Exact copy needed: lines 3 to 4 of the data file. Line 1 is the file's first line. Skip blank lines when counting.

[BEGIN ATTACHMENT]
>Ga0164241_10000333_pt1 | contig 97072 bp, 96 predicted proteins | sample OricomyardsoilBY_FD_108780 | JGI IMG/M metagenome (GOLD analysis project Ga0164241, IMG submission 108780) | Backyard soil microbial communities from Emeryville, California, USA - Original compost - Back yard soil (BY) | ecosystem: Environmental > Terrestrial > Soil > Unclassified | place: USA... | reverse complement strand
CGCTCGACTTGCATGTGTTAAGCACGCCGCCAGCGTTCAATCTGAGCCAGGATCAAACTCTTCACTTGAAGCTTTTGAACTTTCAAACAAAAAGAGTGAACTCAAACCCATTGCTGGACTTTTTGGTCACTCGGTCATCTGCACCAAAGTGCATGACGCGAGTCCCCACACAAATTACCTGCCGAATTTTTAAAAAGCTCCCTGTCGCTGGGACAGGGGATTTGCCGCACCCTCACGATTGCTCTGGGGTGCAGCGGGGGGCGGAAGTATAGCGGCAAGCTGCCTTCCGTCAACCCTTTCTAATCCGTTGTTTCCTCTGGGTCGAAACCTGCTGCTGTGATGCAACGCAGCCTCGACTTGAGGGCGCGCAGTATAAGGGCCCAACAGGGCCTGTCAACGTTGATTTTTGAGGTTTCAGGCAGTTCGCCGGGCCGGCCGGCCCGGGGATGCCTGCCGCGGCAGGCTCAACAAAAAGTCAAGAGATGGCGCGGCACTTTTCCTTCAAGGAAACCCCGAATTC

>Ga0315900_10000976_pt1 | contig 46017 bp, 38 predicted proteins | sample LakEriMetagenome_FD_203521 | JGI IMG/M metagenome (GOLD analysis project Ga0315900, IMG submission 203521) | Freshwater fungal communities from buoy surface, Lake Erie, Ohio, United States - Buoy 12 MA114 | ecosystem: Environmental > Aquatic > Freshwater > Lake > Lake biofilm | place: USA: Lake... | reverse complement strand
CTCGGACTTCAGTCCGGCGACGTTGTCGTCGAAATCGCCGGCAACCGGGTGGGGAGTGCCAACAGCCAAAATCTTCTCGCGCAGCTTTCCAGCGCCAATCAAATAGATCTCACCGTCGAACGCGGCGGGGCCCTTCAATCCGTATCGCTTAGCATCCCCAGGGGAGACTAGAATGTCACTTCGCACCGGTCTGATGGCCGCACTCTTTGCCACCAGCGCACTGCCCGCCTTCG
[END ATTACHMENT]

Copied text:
>Ga0315900_10000976_pt1 | contig 46017 bp, 38 predicted proteins | sample LakEriMetagenome_FD_203521 | JGI IMG/M metagenome (GOLD analysis project Ga0315900, IMG submission 203521) | Freshwater fungal communities from buoy surface, Lake Erie, Ohio, United States - Buoy 12 MA114 | ecosystem: Environmental > Aquatic > Freshwater > Lake > Lake biofilm | place: USA: Lake... | reverse complement strand
CTCGGACTTCAGTCCGGCGACGTTGTCGTCGAAATCGCCGGCAACCGGGTGGGGAGTGCCAACAGCCAAAATCTTCTCGCGCAGCTTTCCAGCGCCAATCAAATAGATCTCACCGTCGAACGCGGCGGGGCCCTTCAATCCGTATCGCTTAGCATCCCCAGGGGAGACTAGAATGTCACTTCGCACCGGTCTGATGGCCGCACTCTTTGCCACCAGCGCACTGCCCGCCTTCG